Hotels told not to hike prices amid upcoming VAT reform
Regulators warned hotels in China against raising prices when value-added tax reform comes into effect next week
China National Tourism Administration (CNTA) and the China Tourist Hotel Association (CTHA) warned the hospitality industry against price hikes when the value-added tax reform expands to the hotel industry next month.
Under existing taxation rules, a business tax is levied at a rate of 5 percent of the gross revenue of a business, be it a small or large one.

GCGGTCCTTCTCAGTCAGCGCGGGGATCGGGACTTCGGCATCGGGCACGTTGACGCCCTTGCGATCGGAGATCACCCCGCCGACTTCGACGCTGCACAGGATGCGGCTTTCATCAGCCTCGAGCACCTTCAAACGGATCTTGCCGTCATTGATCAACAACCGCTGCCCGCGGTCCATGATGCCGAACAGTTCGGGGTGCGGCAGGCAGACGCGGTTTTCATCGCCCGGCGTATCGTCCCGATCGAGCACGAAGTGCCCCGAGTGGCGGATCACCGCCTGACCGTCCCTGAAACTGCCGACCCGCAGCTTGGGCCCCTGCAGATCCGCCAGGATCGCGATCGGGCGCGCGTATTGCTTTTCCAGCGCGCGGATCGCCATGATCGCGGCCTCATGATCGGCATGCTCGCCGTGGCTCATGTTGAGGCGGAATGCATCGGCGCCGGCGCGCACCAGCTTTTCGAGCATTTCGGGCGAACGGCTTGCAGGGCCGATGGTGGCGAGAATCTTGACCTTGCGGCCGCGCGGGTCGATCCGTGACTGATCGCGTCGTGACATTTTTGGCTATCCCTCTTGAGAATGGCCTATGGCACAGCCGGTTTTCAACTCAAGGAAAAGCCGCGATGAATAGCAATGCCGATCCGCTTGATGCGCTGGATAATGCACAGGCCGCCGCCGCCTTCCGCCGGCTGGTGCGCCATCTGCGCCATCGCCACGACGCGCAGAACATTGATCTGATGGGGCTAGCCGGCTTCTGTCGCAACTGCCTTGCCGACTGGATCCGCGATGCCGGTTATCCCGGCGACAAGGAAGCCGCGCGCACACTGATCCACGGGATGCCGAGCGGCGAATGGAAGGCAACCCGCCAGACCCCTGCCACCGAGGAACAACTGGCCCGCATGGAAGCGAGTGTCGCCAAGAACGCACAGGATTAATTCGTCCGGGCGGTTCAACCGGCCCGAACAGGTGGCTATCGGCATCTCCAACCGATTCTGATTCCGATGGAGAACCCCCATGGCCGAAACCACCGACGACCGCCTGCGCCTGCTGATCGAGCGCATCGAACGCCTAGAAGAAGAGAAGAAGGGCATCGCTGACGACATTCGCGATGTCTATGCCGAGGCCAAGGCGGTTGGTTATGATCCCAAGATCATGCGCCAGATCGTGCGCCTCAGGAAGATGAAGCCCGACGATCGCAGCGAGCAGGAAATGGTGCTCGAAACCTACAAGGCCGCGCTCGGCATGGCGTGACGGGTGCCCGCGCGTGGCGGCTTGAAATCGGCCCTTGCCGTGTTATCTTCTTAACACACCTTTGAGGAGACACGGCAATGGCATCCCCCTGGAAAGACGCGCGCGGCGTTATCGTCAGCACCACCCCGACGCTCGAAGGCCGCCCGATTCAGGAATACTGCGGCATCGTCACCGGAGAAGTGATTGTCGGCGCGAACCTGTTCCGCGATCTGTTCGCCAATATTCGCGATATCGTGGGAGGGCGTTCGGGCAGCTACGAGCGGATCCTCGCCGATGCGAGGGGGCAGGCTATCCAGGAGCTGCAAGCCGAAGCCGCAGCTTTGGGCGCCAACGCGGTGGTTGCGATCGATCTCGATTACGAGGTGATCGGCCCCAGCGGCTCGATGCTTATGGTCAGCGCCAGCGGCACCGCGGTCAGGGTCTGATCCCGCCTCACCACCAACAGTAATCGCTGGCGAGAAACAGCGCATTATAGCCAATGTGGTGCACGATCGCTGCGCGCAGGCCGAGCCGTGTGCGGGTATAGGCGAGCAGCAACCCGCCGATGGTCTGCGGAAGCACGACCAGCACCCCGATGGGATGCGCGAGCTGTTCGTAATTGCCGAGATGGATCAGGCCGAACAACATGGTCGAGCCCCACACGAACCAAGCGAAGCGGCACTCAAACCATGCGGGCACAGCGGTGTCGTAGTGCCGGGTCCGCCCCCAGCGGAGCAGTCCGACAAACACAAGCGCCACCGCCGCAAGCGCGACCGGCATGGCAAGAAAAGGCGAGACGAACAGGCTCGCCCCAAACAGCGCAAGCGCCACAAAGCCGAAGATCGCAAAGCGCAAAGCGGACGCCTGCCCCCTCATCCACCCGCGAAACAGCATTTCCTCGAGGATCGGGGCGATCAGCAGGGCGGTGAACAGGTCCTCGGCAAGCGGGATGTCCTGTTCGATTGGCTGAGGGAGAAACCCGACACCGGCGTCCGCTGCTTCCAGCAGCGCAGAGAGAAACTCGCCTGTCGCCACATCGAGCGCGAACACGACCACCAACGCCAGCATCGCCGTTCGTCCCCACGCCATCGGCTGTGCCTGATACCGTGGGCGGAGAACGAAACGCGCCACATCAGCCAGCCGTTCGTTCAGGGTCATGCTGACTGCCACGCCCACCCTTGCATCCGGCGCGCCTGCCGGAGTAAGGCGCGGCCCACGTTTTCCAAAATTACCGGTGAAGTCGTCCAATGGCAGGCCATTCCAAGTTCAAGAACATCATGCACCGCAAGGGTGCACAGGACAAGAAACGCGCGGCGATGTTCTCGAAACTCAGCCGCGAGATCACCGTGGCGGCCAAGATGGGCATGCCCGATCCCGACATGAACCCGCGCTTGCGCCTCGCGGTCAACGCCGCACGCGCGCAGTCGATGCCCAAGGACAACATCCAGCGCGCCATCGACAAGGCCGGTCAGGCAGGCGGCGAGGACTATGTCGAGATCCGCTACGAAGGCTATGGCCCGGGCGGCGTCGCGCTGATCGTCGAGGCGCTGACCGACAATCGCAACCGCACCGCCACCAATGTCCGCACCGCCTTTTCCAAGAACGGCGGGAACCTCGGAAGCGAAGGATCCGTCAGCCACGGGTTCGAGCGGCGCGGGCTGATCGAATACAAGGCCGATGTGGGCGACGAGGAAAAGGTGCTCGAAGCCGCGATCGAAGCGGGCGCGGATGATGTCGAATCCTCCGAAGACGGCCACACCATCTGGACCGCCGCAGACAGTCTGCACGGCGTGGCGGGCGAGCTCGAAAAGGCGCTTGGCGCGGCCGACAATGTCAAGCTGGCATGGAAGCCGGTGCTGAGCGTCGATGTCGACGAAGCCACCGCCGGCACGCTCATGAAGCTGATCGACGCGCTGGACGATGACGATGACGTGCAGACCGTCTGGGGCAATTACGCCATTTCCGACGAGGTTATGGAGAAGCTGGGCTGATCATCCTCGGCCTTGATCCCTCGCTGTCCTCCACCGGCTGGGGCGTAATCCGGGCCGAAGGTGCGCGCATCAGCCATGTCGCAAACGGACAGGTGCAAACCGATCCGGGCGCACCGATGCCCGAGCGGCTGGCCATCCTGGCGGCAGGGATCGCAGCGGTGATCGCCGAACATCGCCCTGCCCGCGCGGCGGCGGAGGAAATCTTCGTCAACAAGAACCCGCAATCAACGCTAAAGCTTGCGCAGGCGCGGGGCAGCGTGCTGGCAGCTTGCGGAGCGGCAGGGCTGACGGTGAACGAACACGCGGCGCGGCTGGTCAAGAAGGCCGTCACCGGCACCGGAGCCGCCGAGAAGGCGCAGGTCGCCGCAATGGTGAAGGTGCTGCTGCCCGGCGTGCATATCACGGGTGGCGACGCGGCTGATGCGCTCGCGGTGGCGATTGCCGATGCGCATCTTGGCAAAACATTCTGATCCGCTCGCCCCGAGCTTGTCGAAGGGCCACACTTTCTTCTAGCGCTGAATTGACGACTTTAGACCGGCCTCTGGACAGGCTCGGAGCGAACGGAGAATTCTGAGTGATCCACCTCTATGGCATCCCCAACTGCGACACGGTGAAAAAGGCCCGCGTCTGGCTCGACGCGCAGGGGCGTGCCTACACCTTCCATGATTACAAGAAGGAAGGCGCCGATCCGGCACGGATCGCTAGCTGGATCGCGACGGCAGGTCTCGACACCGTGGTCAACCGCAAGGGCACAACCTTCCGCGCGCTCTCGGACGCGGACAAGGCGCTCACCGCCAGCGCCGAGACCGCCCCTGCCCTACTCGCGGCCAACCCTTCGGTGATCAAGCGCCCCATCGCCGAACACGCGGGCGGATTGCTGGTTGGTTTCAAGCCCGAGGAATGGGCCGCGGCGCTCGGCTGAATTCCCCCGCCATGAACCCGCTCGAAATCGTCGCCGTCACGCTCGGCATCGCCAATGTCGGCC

After the tax reform, hotels with annual sales less than 5 million yuan ($772,000) will be subject to an "easy taxation" method: 3 percent VAT on their sales, lower than the original 5 percent business tax.
For those with annual sales higher than 5 million yuan, a 6 percent VAT will be collected. The rate is nominally higher than the previous 5 percent, but considering hotel operators are allowed to use their costs in water, electricity, natural gas and consumables - as well as in fixed-assets, housing renovation, maintenance and other outsourcing services - as deductions, the actual tax burden is reduced rather than increased, the authority said.
As the new round of VAT reform takes effect on May 1, the tourism market will also enter a peak season.
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